“Neurocognition” refers to the higher brain functions: learning, remembering, concentrating, solving problems and making decisions. Neurocognitive processes are active in virtually all of our day-to-day activities. Neurocognitive testing helps your doctor evaluate the health of the higher functions of the brain.
Neurocognitive testing is a method clinicians use to assess a patient’s memory, executive function, mental speed and other cognitive functions. By reviewing your test results your doctor can assess whether you have cognitive problems. Such problems may have many causes: medical, neurological, psychological.
The test will take one to two hours depending on what tests are administered. When you take the test, you should be in your best possible state of mind; not sleep-deprived, or overly stressed, for example. The tests will be taken in one sitting; however, there will be breaks between each test allowing you to prepare for the next test if needed. Try to relax, pay attention to the directions, and do your best.
When someone is being treated for a cognitive or neurological condition, testing may be done every 6 months to a year to monitor the effects of treatment.
No. Just as your doctor measures your weight and blood pressure, he or she may measure your neurocognitive status. It is really no different than your physician requesting you get the same lab tests each year. Many doctors give the test each year or each time they change medications to evaluate and manage your condition over time. Your physician may want you to take the test to either help confirm or “rule out” a diagnosis.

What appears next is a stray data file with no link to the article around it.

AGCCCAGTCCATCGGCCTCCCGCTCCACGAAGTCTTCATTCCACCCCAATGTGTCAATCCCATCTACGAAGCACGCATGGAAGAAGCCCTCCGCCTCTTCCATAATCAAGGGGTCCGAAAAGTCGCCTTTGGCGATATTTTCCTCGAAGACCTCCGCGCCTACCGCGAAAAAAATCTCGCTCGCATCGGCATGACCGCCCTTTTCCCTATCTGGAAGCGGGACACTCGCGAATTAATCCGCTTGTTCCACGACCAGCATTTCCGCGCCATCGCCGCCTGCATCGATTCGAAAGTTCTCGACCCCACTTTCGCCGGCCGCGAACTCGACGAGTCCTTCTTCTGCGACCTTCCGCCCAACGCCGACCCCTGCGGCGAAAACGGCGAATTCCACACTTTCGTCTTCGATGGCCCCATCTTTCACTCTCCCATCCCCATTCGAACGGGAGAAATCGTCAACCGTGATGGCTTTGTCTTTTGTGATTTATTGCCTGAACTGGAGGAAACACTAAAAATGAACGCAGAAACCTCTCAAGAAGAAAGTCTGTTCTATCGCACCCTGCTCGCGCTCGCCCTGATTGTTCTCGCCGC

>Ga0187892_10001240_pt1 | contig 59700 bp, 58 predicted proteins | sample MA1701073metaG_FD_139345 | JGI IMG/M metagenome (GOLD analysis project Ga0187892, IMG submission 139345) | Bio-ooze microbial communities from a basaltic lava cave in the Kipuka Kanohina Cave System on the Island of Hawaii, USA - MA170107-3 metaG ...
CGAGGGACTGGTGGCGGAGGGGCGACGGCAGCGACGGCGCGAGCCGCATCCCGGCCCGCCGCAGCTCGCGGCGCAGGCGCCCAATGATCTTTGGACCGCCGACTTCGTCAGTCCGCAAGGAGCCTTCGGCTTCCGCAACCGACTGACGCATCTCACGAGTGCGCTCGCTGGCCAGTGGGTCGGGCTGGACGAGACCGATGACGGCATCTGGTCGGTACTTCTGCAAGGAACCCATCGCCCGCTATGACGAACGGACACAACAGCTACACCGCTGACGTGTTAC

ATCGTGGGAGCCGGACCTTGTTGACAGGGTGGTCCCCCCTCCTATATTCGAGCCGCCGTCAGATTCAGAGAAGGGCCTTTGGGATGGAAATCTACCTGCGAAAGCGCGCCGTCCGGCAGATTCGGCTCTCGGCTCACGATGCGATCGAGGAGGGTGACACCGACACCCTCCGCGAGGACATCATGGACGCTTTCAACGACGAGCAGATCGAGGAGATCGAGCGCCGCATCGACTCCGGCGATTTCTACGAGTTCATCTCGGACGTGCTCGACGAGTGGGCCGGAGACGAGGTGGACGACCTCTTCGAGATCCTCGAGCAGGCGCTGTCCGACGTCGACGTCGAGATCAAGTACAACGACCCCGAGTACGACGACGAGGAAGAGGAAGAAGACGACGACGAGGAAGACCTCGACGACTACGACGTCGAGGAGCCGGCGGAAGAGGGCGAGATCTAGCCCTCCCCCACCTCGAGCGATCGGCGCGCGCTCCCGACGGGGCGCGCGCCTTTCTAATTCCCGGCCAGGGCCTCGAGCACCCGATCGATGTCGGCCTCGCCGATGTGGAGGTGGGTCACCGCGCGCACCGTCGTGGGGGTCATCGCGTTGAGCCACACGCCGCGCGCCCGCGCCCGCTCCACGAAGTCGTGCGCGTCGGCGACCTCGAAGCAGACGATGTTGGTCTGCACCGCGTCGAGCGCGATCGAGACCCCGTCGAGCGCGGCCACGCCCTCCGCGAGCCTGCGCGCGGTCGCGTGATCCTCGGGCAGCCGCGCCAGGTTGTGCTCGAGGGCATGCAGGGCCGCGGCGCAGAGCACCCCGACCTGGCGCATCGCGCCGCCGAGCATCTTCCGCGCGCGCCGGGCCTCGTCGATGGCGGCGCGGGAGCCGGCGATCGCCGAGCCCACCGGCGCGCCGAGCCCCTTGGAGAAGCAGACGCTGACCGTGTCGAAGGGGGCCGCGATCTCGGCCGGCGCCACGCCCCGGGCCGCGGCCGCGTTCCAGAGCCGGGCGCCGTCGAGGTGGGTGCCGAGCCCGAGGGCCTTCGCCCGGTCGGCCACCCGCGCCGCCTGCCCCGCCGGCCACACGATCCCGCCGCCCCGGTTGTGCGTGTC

No, this test is not an IQ test, but a measure of fundamental brain function.
Neurocognitive testing is useful for assessing and managing your neurologic health. Test results will not be given at this appointment. Patients will receive results at next appointment with the provider that referred you for testing.
The Memory Center provides patients in south Mississippi with access to leading-edge clinical trials and care for those suffering with Alzheimer’s disease, dementia and other cognitive impairment disorders. By partnering with both academia and industry, the Memory Center is able to integrate research studies into the flow of clinical neurology practice.